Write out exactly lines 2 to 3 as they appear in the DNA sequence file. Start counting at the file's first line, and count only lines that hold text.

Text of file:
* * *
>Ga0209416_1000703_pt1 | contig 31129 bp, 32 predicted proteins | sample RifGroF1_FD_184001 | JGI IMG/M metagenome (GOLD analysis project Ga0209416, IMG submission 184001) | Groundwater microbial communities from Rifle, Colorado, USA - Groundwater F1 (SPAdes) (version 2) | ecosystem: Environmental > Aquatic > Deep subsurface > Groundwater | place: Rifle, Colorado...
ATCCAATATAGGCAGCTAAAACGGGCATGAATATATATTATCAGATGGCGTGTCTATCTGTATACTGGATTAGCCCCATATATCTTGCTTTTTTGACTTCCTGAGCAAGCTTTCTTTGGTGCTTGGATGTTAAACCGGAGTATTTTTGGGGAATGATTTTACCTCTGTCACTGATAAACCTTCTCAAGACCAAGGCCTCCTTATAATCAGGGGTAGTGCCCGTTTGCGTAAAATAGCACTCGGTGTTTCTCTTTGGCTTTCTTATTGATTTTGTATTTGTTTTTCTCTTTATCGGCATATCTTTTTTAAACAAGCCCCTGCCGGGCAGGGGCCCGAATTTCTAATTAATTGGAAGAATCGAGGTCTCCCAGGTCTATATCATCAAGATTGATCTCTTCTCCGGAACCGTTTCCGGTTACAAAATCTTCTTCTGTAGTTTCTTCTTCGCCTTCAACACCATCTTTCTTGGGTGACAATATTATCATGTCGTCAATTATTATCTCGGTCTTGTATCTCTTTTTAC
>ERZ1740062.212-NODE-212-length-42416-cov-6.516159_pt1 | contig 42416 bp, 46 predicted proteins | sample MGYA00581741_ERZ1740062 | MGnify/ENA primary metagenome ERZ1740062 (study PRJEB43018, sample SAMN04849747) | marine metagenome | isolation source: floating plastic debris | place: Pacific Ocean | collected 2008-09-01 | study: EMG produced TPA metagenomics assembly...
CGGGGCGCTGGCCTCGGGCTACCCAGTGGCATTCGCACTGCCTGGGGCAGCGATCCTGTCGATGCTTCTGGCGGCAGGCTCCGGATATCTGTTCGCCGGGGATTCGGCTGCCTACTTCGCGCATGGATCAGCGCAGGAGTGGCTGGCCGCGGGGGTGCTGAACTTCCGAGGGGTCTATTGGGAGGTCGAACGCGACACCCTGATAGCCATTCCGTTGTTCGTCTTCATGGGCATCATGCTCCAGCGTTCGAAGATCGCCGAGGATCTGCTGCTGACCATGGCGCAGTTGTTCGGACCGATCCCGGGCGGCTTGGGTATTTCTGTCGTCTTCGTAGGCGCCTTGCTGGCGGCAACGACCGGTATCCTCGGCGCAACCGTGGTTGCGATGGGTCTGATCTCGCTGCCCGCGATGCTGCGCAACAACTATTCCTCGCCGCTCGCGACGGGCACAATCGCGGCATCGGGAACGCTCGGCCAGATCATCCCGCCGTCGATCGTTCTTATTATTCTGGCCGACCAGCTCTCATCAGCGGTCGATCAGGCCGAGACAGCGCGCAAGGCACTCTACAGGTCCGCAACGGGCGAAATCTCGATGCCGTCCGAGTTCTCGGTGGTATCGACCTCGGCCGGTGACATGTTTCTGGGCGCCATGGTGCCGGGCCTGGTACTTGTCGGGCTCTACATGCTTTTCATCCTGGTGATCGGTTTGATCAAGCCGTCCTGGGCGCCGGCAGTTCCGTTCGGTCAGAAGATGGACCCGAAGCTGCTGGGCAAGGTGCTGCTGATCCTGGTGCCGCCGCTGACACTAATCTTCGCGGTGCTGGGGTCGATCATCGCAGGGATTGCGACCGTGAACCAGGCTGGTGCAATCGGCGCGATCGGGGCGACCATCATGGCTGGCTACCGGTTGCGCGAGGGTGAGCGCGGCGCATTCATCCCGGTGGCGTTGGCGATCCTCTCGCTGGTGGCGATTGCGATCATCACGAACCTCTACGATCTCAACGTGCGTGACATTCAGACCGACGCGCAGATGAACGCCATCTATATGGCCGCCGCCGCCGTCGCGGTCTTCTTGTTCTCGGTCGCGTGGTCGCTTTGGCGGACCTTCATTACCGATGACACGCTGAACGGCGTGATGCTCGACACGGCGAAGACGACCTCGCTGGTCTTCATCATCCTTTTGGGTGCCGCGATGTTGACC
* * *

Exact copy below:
ATCCAATATAGGCAGCTAAAACGGGCATGAATATATATTATCAGATGGCGTGTCTATCTGTATACTGGATTAGCCCCATATATCTTGCTTTTTTGACTTCCTGAGCAAGCTTTCTTTGGTGCTTGGATGTTAAACCGGAGTATTTTTGGGGAATGATTTTACCTCTGTCACTGATAAACCTTCTCAAGACCAAGGCCTCCTTATAATCAGGGGTAGTGCCCGTTTGCGTAAAATAGCACTCGGTGTTTCTCTTTGGCTTTCTTATTGATTTTGTATTTGTTTTTCTCTTTATCGGCATATCTTTTTTAAACAAGCCCCTGCCGGGCAGGGGCCCGAATTTCTAATTAATTGGAAGAATCGAGGTCTCCCAGGTCTATATCATCAAGATTGATCTCTTCTCCGGAACCGTTTCCGGTTACAAAATCTTCTTCTGTAGTTTCTTCTTCGCCTTCAACACCATCTTTCTTGGGTGACAATATTATCATGTCGTCAATTATTATCTCGGTCTTGTATCTCTTTTTAC
>ERZ1740062.212-NODE-212-length-42416-cov-6.516159_pt1 | contig 42416 bp, 46 predicted proteins | sample MGYA00581741_ERZ1740062 | MGnify/ENA primary metagenome ERZ1740062 (study PRJEB43018, sample SAMN04849747) | marine metagenome | isolation source: floating plastic debris | place: Pacific Ocean | collected 2008-09-01 | study: EMG produced TPA metagenomics assembly...